5. BY Noah Long says:

    Where else can one find where the employers are advertising – directly? Back in the stone age, actual companies would list things in the classified paper. The thing was, was that all of the companies – not head hunters – were listed in one spot. Is there a website out there that does something like this? Sounds like an opportunity for someone – make a website where employers can list jobs – no recruiters.

  6. BY G says:

    Noah: linkup.com

  7. BY Mark Agovino says:

    It’s a shame that recruiters have such a bad reputation, but I think there is a difference between larger and smaller firms in this industry. The big guys churn through a lot of young recruiters, and they have a volume formula with scripts to follow and little tricks they play. Some are downright dishonest. I have seen a big difference with small firms that know their candidates well and have personal relationships with the hiring managers. I have gotten people placed who said the same thing, that a recruiter never helped them in the past.

    But I have to say that I think the content of the article above is useless at best, and downright wrong on most counts. Here is the best way to work with a recruiter from my perspective:

    1. Be honest with me about your skills – it doesn’t do either of us any good if I present you as knowledgeable in something and then you bomb the interview. Make sure your resume is accurate as well.

    2. If we are working together, be reachable and responsive by either email or phone quickly. Maybe it’s just my clients, but I frequently get short notice requests to set up interviews, and people’s schedules are very busy. If I can’t reach you quickly, we may miss that window of opportunity.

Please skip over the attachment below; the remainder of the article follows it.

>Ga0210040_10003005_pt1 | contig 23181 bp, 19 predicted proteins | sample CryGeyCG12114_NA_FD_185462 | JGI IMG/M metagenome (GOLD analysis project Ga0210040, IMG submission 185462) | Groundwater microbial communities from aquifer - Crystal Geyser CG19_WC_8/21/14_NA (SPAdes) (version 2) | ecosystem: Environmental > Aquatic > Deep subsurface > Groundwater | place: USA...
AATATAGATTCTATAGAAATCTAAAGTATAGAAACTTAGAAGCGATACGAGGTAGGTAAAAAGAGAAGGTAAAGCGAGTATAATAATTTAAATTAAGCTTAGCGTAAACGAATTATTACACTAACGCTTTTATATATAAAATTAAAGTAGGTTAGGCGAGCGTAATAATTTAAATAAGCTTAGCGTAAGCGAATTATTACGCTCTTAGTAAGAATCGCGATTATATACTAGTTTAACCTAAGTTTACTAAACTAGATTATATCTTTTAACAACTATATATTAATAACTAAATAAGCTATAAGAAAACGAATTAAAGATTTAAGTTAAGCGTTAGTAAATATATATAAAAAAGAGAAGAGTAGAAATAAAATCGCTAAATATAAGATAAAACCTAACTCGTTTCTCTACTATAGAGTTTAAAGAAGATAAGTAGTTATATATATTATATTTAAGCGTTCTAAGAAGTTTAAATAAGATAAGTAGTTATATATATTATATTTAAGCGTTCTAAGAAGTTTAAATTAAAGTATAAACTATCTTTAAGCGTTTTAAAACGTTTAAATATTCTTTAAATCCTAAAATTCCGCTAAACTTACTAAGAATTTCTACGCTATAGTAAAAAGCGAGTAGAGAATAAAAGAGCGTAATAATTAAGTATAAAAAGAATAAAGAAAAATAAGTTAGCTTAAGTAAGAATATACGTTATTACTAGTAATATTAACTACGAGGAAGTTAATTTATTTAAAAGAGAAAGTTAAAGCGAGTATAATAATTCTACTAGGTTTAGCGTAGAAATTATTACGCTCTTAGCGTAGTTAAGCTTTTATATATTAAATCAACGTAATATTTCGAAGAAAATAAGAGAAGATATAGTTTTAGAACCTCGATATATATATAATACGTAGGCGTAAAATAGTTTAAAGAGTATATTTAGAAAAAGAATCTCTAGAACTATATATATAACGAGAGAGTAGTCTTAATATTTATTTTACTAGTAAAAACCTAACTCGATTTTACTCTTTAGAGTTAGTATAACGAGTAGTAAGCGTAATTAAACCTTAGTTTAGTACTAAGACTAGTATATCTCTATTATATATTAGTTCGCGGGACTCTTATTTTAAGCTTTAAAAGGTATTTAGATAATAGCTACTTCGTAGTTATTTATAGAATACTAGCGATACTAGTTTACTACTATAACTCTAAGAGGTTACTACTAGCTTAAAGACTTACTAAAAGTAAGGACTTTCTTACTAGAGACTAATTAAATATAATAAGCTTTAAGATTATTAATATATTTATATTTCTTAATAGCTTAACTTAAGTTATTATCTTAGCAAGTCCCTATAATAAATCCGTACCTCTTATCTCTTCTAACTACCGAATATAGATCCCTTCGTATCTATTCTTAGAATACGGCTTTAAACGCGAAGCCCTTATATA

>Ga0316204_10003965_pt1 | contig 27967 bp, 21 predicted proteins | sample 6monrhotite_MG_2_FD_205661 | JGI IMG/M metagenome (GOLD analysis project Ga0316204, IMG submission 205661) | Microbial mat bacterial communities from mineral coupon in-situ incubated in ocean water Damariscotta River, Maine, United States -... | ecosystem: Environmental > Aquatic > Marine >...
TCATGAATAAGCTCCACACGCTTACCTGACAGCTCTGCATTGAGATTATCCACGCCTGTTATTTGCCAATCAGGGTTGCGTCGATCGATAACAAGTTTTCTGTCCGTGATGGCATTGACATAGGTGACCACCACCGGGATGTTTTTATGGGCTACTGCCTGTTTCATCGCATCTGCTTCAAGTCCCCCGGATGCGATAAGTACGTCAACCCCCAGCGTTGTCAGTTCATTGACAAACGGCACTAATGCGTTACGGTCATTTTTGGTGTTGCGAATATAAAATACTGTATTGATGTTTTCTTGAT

3. Do some research before the interview – I will prep you on the hiring manager and company, but I need you to put some effort into it as well to make sure you understand the company before you walk in there.

    4. Be enthusiastic – this one is right from above. Skills and experience matter, but will be overshadowed by a dull or lackluster attitude during the process.

    5. Help me and I will help you and your friends – I get most of my best candidates by referral. Candidates who are good networkers, who pass opportunities along to their friends and colleagues, form a connection with the recruiter, and are the first ones I think of when a choice new job comes in. They get first crack at the great positions because they are at the top of your mind. Plus you are more valuable to your network when you share opportunities with them (and many of them will share back with you)

  8. BY Barbara says: